Impact of biochar application to soil on the root-associated bacterial community structure of fully developed greenhouse pepper plants.
Max Kolton, Yael Meller Harel, Zohar Pasternak, Ellen R. Graber, Yigal Elad, and Eddie Cytryn
AEM Accepts, published online ahead of print on 27 May 2011
Appl. Environ. Microbiol. doi:10.1128/AEM.00148-11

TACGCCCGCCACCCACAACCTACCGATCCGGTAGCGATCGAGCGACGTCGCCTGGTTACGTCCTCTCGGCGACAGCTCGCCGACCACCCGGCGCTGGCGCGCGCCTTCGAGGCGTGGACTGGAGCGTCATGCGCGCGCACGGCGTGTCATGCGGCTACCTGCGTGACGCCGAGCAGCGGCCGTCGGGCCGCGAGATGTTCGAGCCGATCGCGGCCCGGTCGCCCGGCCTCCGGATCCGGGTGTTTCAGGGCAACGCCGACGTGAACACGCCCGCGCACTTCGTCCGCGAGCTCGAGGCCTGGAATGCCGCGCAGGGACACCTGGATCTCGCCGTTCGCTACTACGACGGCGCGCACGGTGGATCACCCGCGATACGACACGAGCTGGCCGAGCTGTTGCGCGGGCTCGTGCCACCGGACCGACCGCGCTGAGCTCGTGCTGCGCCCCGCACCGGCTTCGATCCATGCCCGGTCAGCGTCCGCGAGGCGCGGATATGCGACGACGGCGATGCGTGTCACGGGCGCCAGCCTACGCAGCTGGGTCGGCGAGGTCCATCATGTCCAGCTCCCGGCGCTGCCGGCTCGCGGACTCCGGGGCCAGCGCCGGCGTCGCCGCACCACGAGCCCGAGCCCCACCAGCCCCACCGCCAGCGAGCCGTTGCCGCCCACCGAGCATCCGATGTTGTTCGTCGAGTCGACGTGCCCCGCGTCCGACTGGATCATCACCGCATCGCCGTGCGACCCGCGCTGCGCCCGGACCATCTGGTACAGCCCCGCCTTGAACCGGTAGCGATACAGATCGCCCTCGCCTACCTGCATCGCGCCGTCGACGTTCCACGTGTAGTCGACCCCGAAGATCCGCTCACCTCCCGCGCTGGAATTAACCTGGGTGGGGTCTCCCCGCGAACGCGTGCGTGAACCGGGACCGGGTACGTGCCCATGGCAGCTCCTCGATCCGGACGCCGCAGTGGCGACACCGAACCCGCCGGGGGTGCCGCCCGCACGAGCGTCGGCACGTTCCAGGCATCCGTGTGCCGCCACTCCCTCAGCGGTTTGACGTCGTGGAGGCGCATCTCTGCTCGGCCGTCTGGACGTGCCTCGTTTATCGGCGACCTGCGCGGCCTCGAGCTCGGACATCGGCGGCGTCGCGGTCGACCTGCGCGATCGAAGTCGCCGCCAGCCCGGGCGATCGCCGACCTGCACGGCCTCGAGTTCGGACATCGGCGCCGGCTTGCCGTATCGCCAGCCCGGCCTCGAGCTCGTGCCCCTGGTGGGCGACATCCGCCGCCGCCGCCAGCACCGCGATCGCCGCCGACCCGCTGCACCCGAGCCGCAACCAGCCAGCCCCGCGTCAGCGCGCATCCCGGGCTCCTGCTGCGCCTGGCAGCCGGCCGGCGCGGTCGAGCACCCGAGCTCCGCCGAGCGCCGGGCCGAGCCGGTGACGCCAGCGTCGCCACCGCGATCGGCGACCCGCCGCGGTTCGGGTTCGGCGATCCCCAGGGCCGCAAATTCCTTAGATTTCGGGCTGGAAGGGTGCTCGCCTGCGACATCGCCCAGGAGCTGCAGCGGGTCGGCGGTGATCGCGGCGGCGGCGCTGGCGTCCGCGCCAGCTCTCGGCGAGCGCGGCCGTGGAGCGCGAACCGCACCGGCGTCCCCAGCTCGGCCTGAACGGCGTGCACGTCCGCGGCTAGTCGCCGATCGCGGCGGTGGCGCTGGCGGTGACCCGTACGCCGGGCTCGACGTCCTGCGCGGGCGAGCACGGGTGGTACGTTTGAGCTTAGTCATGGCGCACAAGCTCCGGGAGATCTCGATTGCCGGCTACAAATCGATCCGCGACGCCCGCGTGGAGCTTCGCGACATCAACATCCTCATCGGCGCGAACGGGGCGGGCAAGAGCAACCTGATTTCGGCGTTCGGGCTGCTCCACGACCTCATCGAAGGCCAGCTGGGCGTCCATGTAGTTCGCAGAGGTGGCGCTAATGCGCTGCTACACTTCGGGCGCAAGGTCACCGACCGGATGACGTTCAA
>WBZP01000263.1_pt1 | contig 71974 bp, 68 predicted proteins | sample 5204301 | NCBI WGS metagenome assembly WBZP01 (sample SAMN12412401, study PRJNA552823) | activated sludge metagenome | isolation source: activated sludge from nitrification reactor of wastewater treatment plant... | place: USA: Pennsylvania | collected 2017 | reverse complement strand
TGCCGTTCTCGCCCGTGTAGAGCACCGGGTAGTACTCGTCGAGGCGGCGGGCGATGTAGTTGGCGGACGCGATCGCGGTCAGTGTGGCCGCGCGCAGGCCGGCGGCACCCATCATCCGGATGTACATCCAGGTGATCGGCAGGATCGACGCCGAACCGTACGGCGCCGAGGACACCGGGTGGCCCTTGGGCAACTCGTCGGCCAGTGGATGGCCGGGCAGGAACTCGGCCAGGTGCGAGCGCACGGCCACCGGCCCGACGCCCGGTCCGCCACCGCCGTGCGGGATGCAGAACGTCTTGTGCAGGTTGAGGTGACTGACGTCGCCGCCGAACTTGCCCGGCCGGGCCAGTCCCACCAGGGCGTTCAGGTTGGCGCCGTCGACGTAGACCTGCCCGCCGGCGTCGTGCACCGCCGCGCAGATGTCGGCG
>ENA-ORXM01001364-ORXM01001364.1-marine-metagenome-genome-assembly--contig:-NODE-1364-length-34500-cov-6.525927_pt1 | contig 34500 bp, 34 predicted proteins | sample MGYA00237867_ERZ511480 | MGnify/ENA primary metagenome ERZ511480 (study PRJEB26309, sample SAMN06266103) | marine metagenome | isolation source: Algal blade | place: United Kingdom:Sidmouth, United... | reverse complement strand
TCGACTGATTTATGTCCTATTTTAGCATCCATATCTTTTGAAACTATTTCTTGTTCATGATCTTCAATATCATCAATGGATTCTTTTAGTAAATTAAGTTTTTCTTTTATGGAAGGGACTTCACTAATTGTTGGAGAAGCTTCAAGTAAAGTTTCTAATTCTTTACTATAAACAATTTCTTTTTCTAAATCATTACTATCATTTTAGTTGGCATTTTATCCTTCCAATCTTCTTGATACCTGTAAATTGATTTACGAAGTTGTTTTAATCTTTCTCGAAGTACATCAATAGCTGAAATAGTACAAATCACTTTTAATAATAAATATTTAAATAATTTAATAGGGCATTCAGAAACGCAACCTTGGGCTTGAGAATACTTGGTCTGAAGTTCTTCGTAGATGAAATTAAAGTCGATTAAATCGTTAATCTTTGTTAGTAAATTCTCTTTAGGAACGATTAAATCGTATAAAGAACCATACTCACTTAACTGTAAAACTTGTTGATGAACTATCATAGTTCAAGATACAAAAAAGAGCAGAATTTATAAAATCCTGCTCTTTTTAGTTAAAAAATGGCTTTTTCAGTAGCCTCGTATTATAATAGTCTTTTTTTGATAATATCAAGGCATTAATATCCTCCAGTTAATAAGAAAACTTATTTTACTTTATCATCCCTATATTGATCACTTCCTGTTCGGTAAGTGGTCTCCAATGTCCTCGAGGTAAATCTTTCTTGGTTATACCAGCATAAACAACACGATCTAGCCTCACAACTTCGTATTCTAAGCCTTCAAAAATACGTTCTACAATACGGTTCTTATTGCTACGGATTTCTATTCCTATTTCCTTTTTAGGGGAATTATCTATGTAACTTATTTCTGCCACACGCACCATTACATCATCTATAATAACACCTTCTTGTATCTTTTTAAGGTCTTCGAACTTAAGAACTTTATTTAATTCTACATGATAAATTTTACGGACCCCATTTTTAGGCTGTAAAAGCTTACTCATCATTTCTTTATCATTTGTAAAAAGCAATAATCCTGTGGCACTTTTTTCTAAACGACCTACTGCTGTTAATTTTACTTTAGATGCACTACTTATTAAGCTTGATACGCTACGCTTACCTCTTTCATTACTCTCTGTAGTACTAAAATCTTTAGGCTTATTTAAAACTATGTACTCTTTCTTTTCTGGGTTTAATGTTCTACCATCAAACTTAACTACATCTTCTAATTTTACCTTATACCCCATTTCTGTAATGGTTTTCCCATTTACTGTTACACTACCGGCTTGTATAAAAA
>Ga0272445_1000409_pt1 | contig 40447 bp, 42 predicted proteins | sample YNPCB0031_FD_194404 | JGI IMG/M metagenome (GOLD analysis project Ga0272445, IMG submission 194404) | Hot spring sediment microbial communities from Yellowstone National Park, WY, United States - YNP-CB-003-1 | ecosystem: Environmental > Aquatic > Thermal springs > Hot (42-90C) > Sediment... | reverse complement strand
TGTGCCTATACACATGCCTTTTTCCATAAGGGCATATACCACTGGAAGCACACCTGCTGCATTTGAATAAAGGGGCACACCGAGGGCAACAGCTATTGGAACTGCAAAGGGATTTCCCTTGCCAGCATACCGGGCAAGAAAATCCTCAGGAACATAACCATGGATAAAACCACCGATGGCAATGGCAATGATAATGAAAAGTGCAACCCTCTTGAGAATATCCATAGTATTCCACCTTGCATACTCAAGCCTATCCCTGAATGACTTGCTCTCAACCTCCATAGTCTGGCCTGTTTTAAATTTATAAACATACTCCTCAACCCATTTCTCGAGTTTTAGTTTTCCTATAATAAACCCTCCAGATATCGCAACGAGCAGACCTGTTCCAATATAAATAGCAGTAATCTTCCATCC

Abstract: Adding biochar to soil has environmental and agricultural potentialdue to its long-term carbon sequestration capacity and its abilityto improve crop productivity. Recent studies have demonstratedthat soil-applied biochar promotes systemic resistance of plantsto several prominent foliar pathogens. One potential mechanismfor this phenomenon is root-associated microbial elicitors whosepresence is somehow augmented in the biochar-amended soils.The objective of this study was to assess the effect of biocharamendment on the root-associated bacterial community compositionof mature sweet pepper (Capsicum annuum L.) plants. Molecularfingerprinting (DGGE and T-RFLP) of 16S rRNA gene fragmentsshowed a clear differentiation between the root-associated bacterialcommunity structures of biochar-amended and control plants.Pyrosequencing of 16S rRNA amplicons from the rhizoplane ofboth treatments generated a total of 20,142 sequences, 92-95%of which were affiliated with the Proteobacteria, Bacterioidetes,Actinobacteria, and Firmicutes phyla. The relative abundanceof members of the Bacterioidetes phylum increased from 12 to30% as a result of biochar amendment, while that of the Proteobacteriadecreased from 71 to 47%. The Bacteroidetes-affiliated Flavobacteriumwas the strongest biochar-induced genus. The relative abundanceof this group increased from 4.2% of total root-associated operationaltaxonomic units (OTUs) in control samples to 19.6% in biocharamended samples. Additional biochar-induced genera includedchitin and cellulose degraders (Chitinophaga and Cellvibrio,respectively) and aromatic compound degraders (Hydrogenophagaand Dechloromonas). We hypothesize that these biochar augmentedgenera may be at least partially responsible for the beneficialeffect of biochar amendment on plant growth and viability.